This article originally appeared in the second issue of MedMen's new quarterly magazine, Ember, created in collaboration with PAPER. MedMen is a California-based cannabis company and investment firm with properties spanning coast to coast.
Blame synchronicity for the reinvented sound of Jess Williamson's third album, Cosmic Wink. By allowing herself to give into meaningful coincidences, Williamson departed her longtime home, Austin, Texas, on a journey that reinvigorated her music. Researching the work of famed psychoanalyst Carl Jung left her looking for subtle signs from the cosmos and not questioning where the path may lead. "I just followed these opportunities that presented themselves as I made the album," she says. Being open to chance resulted in getting signed by the New York City–based indie label Mexican Summer.
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This album's journey began at a crossroads of a new relationship and the loss of her beloved dog — two events that led to a more optimistic sound and relocation to Los Angeles. "It's easy to plateau in Austin," Williamson says. "I felt like I needed to get out so I could grow. I'd stuck myself in a box of what I should be writing."
With her feet planted close to the Pacific, the constraints she felt in Austin rinsed off. "When I moved to LA, I gave myself permission to live like an artist and to take it seriously," she says. Drawing inspiration from artists like Fleetwood Mac erased the perceived shame of making pop music out of her head. "It's a beautiful art to make music that's universal, that connects with a lot of people. The music is fun and you can dance and sing along to it."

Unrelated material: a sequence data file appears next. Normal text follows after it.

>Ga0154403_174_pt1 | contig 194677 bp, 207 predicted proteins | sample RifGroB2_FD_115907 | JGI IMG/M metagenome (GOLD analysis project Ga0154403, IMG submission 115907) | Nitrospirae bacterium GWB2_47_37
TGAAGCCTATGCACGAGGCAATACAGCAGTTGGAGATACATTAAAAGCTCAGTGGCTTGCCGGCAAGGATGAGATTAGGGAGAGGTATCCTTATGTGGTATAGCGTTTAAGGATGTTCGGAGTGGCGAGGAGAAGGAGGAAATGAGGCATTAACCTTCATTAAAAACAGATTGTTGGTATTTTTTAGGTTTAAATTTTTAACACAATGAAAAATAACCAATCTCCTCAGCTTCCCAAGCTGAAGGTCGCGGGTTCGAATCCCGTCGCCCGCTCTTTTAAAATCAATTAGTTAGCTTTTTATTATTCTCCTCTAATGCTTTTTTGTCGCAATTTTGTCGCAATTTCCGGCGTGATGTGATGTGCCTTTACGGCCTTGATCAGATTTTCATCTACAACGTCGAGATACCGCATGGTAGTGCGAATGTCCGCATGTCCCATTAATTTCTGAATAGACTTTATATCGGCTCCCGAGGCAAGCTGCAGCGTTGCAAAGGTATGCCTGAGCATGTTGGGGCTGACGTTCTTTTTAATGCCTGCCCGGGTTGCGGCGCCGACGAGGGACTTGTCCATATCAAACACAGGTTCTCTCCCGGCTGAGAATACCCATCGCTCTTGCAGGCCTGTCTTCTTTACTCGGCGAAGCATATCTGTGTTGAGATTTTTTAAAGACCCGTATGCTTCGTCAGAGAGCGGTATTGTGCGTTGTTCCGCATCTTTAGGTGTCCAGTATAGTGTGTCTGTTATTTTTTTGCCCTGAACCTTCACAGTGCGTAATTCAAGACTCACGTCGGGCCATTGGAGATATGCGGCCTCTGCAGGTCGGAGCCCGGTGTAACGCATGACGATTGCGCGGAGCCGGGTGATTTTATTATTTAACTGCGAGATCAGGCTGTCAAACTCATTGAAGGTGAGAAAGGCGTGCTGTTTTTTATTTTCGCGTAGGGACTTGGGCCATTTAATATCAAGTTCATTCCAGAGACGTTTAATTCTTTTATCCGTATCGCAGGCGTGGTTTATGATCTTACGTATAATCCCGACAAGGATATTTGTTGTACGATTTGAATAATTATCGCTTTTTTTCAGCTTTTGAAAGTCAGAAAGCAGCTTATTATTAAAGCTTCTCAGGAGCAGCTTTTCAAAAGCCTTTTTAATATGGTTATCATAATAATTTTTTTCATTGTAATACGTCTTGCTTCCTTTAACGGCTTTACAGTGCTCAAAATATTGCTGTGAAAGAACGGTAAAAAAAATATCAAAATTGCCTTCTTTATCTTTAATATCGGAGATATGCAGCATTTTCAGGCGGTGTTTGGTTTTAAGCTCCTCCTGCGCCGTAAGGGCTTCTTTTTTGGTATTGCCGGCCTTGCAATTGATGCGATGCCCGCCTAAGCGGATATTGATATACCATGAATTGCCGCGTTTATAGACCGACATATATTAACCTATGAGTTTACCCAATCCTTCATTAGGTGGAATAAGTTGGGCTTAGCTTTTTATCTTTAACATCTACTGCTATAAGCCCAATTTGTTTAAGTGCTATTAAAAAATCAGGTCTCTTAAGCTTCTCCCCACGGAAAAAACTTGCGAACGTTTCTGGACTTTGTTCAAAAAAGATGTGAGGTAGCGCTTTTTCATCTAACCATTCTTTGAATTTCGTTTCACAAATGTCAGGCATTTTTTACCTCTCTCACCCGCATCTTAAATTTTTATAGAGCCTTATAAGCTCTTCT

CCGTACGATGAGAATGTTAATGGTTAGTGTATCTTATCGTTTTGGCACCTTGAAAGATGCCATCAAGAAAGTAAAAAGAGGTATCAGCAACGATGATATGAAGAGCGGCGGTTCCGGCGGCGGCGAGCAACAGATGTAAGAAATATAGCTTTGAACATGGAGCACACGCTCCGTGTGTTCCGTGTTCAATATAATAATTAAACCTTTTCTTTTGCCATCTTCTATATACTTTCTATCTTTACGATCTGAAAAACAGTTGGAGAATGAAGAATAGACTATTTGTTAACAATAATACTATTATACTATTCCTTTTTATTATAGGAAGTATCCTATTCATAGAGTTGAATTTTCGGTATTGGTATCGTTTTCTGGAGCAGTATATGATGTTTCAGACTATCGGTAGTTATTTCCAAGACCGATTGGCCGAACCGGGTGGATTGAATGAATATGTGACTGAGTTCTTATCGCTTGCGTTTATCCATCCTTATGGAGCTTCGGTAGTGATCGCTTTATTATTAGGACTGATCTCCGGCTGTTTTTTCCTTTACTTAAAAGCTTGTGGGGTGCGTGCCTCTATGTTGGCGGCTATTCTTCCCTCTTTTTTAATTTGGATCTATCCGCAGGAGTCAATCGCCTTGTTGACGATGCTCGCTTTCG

During Cosmic Wink's creation, this Sagittarius followed the stars' alignment to and from Texas, but she is now fully an LA resident. Mining the interiors of her own psyche while writing the new album brought a lightened mood. The two main reasons: "I fell in love in a huge way," Williamson says of the first reason. "The majority of the songs were written at the beginning of that relationship. Love-drunk. Inspired by the bliss of new love."
The second was the external validation of this. Quite simply, she wanted to have a good time playing live. "I was opening for bigger bands and they were having a lot more fun," she says. For Williamson, asking less emotionally from the audience translates to a dynamic stage presence. "I'm giving myself permission to be less subdued and wear sparkles and sequins," Williamson says, relieved. "Now it feels so much more me."
"I'm giving myself permission to be less subdued and wear sparkles and sequins. Now it feels so much more me."
Riding the wave of random connections has led to more touring, a perk of her success that takes a toll on the body and mind. But she's found a way to combat the rigors of the road. "I love CBD lotion," she says. "Especially traveling, I always have a tense neck and shoulders from hauling gear. It's super healing."
With a tour through her former hometown on the horizon, Williamson finds herself in the bizarre position of booking better shows than when she was a local. "I love Austin. It's the only place that feels like I'm home, but it's hard for musicians to break out. Maybe you get taken more seriously by your own scene if you leave for a while," she says, searching for an explanation.
It's not the first time a troubadour has found her voice on the road, but Williamson achieved her artistic vision by looking inward and making spiritual discoveries. The result, Cosmic Wink, is the sound of accepting the magic the universe throws at you.
Photography: Kelia Anne MacCluskey